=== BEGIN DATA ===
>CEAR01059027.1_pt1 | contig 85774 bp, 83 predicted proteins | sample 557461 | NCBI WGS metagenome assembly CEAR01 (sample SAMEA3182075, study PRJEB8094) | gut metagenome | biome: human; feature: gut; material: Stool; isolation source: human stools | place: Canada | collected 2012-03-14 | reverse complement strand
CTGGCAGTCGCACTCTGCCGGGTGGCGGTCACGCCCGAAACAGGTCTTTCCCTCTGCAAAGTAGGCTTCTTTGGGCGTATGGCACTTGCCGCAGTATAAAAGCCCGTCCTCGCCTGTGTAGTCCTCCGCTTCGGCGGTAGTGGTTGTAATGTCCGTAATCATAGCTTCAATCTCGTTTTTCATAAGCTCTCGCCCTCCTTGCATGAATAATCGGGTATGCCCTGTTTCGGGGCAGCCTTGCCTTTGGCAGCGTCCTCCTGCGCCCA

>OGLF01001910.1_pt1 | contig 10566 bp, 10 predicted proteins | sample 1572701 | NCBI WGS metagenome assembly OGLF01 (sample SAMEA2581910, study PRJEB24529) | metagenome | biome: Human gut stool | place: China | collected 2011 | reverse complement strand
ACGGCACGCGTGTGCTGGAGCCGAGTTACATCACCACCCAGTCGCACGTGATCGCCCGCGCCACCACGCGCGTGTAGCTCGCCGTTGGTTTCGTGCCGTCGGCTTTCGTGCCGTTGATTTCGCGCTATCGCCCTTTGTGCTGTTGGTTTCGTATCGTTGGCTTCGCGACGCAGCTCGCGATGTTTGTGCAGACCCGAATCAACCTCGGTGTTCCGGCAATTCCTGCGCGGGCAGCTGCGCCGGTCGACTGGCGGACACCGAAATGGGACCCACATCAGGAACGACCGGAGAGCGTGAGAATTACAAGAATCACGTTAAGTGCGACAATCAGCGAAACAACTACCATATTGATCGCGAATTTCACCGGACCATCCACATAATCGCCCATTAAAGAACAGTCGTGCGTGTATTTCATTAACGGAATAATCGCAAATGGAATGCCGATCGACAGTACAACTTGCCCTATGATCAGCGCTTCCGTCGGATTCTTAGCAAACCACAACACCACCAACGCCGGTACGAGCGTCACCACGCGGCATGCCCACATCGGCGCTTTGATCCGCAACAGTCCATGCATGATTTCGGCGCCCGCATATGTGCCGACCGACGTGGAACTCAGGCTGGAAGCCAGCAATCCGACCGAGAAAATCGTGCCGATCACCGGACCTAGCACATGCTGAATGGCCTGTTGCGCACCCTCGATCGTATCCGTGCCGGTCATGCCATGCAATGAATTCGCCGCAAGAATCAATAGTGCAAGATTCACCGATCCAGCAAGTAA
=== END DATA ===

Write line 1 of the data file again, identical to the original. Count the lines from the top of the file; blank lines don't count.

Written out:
>CEAR01059027.1_pt1 | contig 85774 bp, 83 predicted proteins | sample 557461 | NCBI WGS metagenome assembly CEAR01 (sample SAMEA3182075, study PRJEB8094) | gut metagenome | biome: human; feature: gut; material: Stool; isolation source: human stools | place: Canada | collected 2012-03-14 | reverse complement strand